As ET, the Extra Terrestrial, turns thirty this month, it seems appropriate that our “Notes from the River” reveals the dark truth about our own alien invasion right here in the Sangamon River Valley.
Yes it’s true, the Sangamon River Valley is being attacked by alien invaders. Many of these silent killers live right among us, hiding in plain sight in our own back yards!
My local naturalist friend Chuck Berschinski first alerted me to this crisis, oddly, by calling me out on (gasp!) an error in an earlier “Notes from the River” column. It seems that the Silver Maple isn’t a non native species after all, but its excess proliferation is still not a good thing.
Chuck, always humble, commented that he “probably wasn’t the first loyal reader” to call me out on this faux pas. But that’s Chuck, always overestimating the botanical savvy of my loyal “Notes from the River” readers (neither Mom nor my brother Randy were ever that good at botany).
But while the Silver Maple is in fact a native that causes problems along our river banks, Chuck pointed out that we do in fact have a huge problem around here with alien invaders!
For example, take the beautifully named “Tree of Heaven” (please). It is so named because it can provide greenery in the most difficult of places, such us paved cities, junkyards and other urban landscapes. But if it grows so well there, imagine how it can grow here in our fertile soil.
Here, this deciduous tree can grow to 90 feet tall and shade out all other species. Except for its rapid growth in hostile environments, this tree has few positive features. For example, while most people enjoy the sweet smell of flowers, the East Central Illinois Natural Stewardship guide notes that “the small greenish flowers they develop in June are very foul smelling on the female trees.” Blecch!
It grows and spreads fast, too, by developing “flat papery fruits that are wind dispersed”. And it will have its vengeance if you just try to get rid of it. Workers tasked with cutting and removing large stands of this tree have suffered heart and intestinal problems from being exposed to the “Tree of Heaven’s” sap.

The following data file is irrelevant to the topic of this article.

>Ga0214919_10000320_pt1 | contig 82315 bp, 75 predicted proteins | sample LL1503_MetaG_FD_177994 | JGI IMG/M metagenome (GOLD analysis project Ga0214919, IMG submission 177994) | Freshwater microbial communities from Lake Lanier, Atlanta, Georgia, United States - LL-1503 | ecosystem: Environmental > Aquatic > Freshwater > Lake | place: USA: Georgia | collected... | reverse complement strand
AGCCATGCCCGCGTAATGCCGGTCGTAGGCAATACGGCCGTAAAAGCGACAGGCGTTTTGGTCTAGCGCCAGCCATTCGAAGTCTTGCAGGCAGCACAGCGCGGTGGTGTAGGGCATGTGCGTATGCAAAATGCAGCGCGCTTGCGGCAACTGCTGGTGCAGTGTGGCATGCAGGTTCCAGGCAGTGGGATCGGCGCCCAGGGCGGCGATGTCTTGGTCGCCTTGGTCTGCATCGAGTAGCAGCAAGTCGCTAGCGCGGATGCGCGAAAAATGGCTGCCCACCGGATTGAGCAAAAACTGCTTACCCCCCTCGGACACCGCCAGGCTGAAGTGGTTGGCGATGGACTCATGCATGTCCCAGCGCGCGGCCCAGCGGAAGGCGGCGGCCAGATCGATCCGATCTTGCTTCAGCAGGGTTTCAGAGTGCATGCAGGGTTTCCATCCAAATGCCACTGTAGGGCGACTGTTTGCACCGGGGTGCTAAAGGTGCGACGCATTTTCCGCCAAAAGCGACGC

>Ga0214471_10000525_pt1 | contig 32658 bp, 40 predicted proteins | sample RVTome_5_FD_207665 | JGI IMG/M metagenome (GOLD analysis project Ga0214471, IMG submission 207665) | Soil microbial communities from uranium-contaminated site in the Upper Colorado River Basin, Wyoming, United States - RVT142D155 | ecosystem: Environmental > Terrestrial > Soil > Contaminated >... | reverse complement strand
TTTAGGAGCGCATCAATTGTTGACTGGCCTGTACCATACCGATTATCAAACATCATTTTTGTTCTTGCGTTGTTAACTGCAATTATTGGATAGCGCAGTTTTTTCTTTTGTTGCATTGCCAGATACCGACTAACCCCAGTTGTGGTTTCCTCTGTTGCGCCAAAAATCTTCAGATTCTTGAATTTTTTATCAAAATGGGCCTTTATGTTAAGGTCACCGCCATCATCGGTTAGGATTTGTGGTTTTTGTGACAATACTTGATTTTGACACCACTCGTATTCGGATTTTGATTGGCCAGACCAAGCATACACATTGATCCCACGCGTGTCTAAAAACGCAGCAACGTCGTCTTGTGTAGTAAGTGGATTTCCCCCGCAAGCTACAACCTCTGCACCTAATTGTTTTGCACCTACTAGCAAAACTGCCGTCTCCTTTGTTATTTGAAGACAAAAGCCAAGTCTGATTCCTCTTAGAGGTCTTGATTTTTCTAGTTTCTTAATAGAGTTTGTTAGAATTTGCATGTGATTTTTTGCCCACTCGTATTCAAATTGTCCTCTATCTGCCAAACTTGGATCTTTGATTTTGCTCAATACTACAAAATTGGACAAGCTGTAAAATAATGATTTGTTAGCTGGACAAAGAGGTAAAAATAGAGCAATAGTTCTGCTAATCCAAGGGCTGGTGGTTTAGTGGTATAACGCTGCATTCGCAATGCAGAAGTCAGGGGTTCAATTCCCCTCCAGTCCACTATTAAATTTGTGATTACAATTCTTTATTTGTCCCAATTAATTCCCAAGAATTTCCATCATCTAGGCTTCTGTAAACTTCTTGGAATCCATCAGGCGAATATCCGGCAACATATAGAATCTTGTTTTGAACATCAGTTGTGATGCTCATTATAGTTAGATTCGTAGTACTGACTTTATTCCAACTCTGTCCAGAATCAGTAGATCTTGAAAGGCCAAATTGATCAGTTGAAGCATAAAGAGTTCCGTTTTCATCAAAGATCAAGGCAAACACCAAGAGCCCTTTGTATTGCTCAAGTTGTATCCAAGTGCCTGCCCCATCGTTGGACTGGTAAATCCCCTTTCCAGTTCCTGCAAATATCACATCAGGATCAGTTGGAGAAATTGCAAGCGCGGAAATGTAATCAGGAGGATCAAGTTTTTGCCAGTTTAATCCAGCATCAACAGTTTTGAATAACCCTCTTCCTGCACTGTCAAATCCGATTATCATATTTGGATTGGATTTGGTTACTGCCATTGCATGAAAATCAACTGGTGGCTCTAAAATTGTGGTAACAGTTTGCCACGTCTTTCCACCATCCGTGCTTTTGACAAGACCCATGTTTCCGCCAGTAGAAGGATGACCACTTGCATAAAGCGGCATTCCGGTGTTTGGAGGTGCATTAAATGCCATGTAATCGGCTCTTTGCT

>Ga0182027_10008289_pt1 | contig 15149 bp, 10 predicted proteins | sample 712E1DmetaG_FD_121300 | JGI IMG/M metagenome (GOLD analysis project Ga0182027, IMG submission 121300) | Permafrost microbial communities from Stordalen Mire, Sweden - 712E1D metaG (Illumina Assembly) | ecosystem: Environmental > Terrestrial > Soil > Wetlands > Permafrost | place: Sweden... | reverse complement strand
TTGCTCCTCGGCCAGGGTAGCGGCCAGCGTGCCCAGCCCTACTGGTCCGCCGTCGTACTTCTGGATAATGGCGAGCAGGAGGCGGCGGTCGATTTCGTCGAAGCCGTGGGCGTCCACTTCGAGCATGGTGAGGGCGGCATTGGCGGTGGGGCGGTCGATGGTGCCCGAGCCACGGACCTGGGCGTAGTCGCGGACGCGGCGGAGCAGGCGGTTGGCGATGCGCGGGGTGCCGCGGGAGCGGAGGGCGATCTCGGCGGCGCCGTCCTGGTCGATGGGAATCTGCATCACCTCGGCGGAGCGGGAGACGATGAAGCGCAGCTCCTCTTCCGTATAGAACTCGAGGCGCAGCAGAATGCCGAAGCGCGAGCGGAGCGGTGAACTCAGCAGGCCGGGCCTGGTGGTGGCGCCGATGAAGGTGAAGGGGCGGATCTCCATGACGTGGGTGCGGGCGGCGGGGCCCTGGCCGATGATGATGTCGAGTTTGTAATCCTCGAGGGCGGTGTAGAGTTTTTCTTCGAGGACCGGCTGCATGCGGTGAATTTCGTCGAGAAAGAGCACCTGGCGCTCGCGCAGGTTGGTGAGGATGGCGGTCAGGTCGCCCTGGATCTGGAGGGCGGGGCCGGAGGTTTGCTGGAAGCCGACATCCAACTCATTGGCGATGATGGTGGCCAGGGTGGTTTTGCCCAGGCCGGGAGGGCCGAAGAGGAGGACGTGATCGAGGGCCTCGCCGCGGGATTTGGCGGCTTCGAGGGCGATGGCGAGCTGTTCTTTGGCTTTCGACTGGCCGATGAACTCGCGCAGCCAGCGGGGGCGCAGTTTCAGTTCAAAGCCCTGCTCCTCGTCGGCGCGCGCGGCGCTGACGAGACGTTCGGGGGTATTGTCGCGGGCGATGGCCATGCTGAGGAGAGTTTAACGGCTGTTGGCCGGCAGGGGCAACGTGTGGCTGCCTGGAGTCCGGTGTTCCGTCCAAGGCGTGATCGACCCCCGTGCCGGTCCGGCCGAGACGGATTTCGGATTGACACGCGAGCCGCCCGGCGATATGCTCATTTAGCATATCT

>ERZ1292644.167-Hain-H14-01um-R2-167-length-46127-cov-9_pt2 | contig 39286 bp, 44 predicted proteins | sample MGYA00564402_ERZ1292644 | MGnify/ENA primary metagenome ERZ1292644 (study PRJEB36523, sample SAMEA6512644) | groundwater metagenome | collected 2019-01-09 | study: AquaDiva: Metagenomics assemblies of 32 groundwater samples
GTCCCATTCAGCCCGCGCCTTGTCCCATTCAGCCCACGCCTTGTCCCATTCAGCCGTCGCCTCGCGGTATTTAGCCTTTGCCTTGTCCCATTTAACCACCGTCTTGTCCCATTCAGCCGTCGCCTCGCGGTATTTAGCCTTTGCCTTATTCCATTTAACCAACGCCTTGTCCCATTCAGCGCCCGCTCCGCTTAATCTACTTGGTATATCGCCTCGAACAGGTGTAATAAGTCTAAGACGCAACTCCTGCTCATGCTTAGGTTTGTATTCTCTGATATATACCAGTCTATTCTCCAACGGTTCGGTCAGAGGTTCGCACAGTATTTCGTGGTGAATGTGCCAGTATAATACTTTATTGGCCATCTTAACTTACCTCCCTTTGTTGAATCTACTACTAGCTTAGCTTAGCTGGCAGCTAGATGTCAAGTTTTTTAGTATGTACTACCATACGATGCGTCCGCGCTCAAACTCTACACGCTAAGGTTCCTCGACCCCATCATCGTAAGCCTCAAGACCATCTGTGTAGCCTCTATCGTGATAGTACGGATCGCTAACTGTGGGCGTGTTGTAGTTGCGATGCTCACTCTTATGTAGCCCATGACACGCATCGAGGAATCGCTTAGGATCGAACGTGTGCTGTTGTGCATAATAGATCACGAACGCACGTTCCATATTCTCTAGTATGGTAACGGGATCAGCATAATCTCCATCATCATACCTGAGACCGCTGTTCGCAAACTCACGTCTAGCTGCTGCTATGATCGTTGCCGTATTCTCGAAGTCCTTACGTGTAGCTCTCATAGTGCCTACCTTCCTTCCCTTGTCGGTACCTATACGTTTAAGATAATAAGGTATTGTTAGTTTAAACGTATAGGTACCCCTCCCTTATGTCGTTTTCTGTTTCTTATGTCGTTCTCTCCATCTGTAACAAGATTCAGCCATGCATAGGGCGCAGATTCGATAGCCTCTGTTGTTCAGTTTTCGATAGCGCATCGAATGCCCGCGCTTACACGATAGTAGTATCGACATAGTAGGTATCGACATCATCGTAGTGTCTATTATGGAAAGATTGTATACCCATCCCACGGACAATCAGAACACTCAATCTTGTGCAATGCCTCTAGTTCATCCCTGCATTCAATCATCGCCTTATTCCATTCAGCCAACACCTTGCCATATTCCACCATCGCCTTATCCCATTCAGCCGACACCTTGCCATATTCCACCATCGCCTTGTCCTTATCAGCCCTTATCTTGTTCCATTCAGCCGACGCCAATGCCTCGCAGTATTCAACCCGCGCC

And then there’s the teeny Garlic Mustard. It is said that “From little acorns do mighty oaks grow, and from teeny Garlic Mustard do mighty oaks die” (well, that last part I made up, but it’s pretty good, huh?).
White Oaks are the state tree of Illinois and are one of our most impressive local trees; many of the larger ones in our area are over 200 years old.
But the tiny Garlic Mustard can bring it down. It excretes a toxin that kills a fungus in the ground. This fungus grows symbiotically with White Oaks, helping its roots absorb the nutrients it needs from the surrounding soil.
And while I’m on the subject, did you know that the world’s largest living thing is a fungus? (And no, it’s not that one in the shower of your son’s Campustown apartment). It’s in Oregon and covers 2,384 acres. The website of “The Scientific American” refers to it, scientifically speaking, as a “particularly ginormous fungus.” They also note that it’s about 2,400 years old, or maybe it’s 8,650 years old. Who can tell with ginormous fungi? But I digress.
One of the most vengeful (and tastiest) ways to get rid of invasive aliens is of course to eat them. Chuck and I made a morning snack of his Garlic Mustard, which, surprisingly, tastes a bit like strong, garlicky mustard. Go figure.
One of the nastiest and most prolific alien invaders of all is the Bush Honeysuckle. These seemingly attractive landscaping shrubs green out early in the Spring, producing pretty yellow and white flowers, and in late summer and early fall, their attractive red berries provide a colorful spray to those drab wooded areas. But like your adorable house cat “Fluffy,” the attractive Bush Honeysuckle is a killer in disguise, destroying everything in its path and proliferating unchecked.
The Bush Honeysuckle’s early greenout and late leaf drop shades out and kills nearly everything growing underneath it including everyone’s favorite fungi, the Morel! And the birds of course love its bright red berries, but then they go around pooping them out everywhere, causing rapid propagation. And then if that’s not bad enough, they also produce chemicals in their roots that are toxic to native species.
So while you’re watching that adorable alien ET and cursing those mean old scientists for wanting to eradicate him, just remember that not all aliens are so benign and lovable, just wanting to get back home. Many are here to stay, slowly killing off the natives and taking over their land. Be ever vigilant!ed!
Appeared as "Notes from the River" Mahomet Citizen, February 7, 2012, by Scott Hays